You’re likely well aware that one of the most important aspects of a divorce case is the division of marital assets. You also probably have some idea of what you want, and what you could live without, in terms of your own marital property. But have you taken into account the true monetary value of your property when factoring in tax liability?
If you are somewhat familiar with the tax code, your first concern may be transfer taxes, like the federal gift tax. However, under the tax code, transferring property to your former spouse is not a taxable event that results in the recognition of gain or loss, so long as the transfer is “incident to the divorce.” If the transfer occurs within one year of the end of the marriage, it should qualify, as should any transfer made within six years of the end of the marriage so long as it is made under the terms of a written divorce or separation agreement.
However, while gain or loss may not be recognized when property is divided in divorce, it can (and likely will) be recognized later – and this a fact you need to account for when dividing marital property.
For example, imagine that you and your spouse have $10,000 cash in a shared bank account, and $10,000 in company stock. If one spouse wants the liquidity of the cash while the other wants to capitalize on the investment potential of the stock, it would be a fair trade to exchange one for the other in the divorce, right? Well, that depends.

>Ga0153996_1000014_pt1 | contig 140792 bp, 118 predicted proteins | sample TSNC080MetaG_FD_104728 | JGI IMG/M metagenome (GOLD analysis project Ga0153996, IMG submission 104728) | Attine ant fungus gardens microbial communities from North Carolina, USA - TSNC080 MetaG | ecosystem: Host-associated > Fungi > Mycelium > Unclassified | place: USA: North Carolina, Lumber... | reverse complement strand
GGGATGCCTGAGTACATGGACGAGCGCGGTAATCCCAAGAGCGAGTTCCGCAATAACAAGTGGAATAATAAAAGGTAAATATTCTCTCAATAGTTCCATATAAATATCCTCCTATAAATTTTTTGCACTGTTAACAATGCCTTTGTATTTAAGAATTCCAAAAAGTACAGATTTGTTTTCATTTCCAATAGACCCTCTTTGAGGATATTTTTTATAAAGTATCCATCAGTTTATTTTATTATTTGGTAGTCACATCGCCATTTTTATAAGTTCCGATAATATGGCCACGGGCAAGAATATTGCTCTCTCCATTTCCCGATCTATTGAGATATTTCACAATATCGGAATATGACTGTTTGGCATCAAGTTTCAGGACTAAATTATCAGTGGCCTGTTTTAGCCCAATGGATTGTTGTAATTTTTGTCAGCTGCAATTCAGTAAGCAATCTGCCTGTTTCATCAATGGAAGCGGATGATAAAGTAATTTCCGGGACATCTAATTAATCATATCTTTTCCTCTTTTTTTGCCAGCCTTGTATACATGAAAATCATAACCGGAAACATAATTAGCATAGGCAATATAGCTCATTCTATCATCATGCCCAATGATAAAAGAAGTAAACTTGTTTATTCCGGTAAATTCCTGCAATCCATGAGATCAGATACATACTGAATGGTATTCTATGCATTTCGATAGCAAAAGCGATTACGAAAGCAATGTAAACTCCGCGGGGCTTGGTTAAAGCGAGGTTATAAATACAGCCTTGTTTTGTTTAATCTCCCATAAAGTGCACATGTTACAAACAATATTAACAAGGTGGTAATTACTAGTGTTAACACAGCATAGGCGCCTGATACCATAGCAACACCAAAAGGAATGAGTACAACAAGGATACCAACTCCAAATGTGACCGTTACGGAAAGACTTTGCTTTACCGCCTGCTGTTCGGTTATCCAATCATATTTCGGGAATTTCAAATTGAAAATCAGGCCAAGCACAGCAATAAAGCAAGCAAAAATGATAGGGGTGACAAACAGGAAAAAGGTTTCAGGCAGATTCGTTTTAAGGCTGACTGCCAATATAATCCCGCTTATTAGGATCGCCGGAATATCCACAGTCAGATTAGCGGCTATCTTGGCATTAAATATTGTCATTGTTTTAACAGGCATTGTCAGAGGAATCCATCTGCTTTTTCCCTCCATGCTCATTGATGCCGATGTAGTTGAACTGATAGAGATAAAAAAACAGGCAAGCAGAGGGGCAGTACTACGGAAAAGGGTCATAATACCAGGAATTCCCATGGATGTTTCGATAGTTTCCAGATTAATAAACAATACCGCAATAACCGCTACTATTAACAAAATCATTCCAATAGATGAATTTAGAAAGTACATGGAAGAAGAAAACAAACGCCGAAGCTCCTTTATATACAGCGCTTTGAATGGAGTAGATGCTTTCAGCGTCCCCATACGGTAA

While the cash will not be taxed for a realization of gain, the stock might be. If the stock was purchased at a lower price and has since increased in value, when it is ultimately sold, capital gains tax may be due on the increase. Thus, the stock that has a market value of $10,000 may in fact be worth substantially less than the $10,000 in cash.
Similar calculations need to be made when dividing other kinds of assets in divorce, including real estate. Remember, just because market value appears to be equal, some deeper digging is required to determine whether you are really getting a fair trade off when structuring your property division agreement.